typescript: using the nonnullable utility to avoid bugs



~2 min read


335 words

When writing an interface for a function, it’s common to want to allow a range of types. This can often be communicated with a generic.

For example, imagine a function toString:

function toString<T>(x: T): string {
  return x.toString()

Our function will take a type T and returns a string. In Javascript, the Object prototype includes a toString method and (almost) everything in Javascript is an object. Typescript is now smart enough to know that not every T has a toString method on its prototype, so the compiler will complain about this function now, but it wouldn’t about a variant - for example:

function toString<T>(x: T): string {
  return String(x)

In this case, we’re saying we’ll take any T and convert it to a string. However, interestingly, this includes null and undefined:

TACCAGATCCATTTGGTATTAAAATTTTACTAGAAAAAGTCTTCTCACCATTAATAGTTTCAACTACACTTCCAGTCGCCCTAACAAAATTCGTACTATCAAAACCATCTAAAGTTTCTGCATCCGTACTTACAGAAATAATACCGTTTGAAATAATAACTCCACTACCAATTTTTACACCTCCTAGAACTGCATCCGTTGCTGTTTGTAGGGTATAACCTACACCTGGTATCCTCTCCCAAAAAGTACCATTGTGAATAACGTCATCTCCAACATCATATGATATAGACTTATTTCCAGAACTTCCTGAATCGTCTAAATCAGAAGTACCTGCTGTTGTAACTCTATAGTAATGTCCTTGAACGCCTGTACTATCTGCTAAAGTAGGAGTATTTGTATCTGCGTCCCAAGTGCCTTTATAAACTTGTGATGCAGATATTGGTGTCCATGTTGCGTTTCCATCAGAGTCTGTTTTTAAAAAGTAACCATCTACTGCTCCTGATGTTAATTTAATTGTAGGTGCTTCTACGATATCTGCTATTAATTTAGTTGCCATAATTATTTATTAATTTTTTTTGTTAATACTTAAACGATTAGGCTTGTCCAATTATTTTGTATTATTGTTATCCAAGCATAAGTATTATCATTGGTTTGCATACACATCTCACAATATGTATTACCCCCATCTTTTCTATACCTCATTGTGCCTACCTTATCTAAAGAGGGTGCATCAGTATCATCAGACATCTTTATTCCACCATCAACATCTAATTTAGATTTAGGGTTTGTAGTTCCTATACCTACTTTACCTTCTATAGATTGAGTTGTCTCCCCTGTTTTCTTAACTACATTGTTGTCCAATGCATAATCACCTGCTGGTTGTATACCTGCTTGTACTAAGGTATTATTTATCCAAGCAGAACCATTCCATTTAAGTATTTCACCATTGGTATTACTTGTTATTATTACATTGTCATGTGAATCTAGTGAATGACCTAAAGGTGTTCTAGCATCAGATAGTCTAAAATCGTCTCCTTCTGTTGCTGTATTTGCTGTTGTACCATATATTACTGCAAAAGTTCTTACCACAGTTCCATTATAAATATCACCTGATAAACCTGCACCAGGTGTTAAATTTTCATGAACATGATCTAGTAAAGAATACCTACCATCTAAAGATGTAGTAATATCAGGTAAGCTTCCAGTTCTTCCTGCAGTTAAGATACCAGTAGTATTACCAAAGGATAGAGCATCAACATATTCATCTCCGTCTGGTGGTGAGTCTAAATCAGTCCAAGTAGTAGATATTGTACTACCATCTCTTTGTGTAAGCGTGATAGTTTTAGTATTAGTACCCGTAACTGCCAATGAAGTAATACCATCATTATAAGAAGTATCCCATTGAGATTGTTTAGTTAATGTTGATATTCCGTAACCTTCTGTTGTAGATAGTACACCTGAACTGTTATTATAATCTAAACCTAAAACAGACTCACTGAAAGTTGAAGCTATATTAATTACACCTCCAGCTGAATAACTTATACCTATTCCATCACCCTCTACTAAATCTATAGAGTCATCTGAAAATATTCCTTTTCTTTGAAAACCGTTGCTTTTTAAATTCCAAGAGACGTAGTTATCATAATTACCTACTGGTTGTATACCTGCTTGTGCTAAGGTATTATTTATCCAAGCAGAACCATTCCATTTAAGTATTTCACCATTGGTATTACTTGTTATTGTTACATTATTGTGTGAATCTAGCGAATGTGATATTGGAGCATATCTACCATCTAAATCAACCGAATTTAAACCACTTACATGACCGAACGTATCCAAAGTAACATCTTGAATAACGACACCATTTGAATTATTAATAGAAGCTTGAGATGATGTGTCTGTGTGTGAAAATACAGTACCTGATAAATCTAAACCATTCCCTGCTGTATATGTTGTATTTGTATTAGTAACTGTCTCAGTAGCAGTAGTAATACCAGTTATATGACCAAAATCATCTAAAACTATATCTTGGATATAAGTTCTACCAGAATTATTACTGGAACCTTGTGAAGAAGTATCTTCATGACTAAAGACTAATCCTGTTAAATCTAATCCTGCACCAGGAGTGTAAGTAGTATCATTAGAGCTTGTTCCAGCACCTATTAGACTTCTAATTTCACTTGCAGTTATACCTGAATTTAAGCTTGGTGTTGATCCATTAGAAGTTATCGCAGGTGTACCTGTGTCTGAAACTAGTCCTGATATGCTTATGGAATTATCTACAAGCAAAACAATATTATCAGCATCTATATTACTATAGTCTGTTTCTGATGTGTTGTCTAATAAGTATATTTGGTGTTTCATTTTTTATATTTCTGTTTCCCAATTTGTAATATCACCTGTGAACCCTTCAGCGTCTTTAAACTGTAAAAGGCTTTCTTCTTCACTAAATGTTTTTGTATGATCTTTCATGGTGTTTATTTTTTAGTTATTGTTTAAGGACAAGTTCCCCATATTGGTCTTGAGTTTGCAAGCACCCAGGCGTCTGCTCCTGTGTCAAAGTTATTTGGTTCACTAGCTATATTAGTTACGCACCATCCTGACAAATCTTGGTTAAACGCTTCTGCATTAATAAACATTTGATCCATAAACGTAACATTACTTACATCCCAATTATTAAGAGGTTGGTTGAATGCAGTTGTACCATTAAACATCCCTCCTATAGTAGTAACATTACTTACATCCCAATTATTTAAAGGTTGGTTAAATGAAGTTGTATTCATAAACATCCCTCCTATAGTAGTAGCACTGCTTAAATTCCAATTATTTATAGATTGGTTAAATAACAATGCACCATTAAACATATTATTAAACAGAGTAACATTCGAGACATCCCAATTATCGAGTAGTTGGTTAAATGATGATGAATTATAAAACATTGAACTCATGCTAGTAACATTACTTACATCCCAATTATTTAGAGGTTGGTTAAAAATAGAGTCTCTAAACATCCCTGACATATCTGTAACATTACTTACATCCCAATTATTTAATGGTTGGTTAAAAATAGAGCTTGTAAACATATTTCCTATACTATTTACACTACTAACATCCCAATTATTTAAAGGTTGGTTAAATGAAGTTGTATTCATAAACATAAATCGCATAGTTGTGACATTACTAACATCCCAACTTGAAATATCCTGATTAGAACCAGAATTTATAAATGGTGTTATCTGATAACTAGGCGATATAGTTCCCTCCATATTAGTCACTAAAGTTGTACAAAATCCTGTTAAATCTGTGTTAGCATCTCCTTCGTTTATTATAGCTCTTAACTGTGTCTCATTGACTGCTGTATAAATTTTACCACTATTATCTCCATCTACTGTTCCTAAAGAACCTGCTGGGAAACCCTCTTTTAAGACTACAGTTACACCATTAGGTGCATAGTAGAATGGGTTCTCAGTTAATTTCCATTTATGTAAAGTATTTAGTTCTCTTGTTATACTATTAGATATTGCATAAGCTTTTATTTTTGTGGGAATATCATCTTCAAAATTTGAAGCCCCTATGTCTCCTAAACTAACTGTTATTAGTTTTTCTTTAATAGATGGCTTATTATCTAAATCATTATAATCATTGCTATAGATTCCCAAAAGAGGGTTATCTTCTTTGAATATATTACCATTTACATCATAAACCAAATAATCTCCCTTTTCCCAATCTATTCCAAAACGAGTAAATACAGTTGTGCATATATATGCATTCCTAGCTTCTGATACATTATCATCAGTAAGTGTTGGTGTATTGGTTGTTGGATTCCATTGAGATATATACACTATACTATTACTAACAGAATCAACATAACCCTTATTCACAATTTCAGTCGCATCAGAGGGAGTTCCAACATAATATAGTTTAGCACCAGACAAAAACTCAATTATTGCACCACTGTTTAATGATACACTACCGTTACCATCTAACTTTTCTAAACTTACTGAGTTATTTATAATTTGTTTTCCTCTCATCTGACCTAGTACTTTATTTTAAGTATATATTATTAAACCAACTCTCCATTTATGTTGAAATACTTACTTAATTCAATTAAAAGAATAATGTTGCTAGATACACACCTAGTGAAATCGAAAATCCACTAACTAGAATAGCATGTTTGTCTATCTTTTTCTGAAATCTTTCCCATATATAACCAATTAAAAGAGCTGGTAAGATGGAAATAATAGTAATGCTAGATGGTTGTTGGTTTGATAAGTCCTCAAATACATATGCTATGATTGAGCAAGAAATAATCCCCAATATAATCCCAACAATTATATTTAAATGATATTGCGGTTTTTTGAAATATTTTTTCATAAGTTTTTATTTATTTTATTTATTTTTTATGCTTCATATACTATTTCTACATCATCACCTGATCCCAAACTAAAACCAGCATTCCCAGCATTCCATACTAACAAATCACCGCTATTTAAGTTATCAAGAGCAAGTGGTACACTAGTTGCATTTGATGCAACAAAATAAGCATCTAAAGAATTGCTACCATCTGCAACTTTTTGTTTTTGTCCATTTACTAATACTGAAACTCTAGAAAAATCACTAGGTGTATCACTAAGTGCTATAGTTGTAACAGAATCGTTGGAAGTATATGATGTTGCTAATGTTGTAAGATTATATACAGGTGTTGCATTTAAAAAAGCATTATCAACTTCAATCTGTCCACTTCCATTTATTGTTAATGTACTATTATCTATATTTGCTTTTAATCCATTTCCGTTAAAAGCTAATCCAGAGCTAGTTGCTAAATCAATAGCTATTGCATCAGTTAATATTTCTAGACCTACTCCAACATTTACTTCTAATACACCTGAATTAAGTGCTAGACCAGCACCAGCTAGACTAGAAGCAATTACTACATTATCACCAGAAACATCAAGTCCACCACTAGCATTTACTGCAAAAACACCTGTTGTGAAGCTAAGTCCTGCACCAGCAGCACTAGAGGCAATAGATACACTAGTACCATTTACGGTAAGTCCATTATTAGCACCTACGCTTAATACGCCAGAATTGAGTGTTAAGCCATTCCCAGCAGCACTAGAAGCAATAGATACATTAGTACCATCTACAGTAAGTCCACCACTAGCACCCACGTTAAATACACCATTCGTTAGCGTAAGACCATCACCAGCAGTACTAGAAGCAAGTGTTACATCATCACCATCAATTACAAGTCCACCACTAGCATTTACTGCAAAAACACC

These work by returning "undefined" and "null" - which probably isn’t what we want.

One way to solve this is with the NonNullable utility type1:

function totalToString<T extends {}>(x: NonNullable<T>): string {
  return x.toString()

Now, when we try to pass undefined or null into our function, Typescript will alert us that they’re not allowed and so we shouldn’t call the function:


In this way, we’ve gone from a Partial function, one in which all allowed inputs may not return a value, into a Total function, one which terminates in a value for all possible inputs.

We’ve also done it in a way where we know up front whether we’re passing in undefined or null and can handle that - rather than getting a string of "undefined" that looks just like any other string.

H/t to Lauren Tan for her 2018 DotJS talk Learning To Love Type Systems which introduced me to the NonNullable utility as well as the distinction between Partial and Total functions.


  • 1 Other Utility functions include Partial and Omit which I’ve written about previously as immensely helpful.

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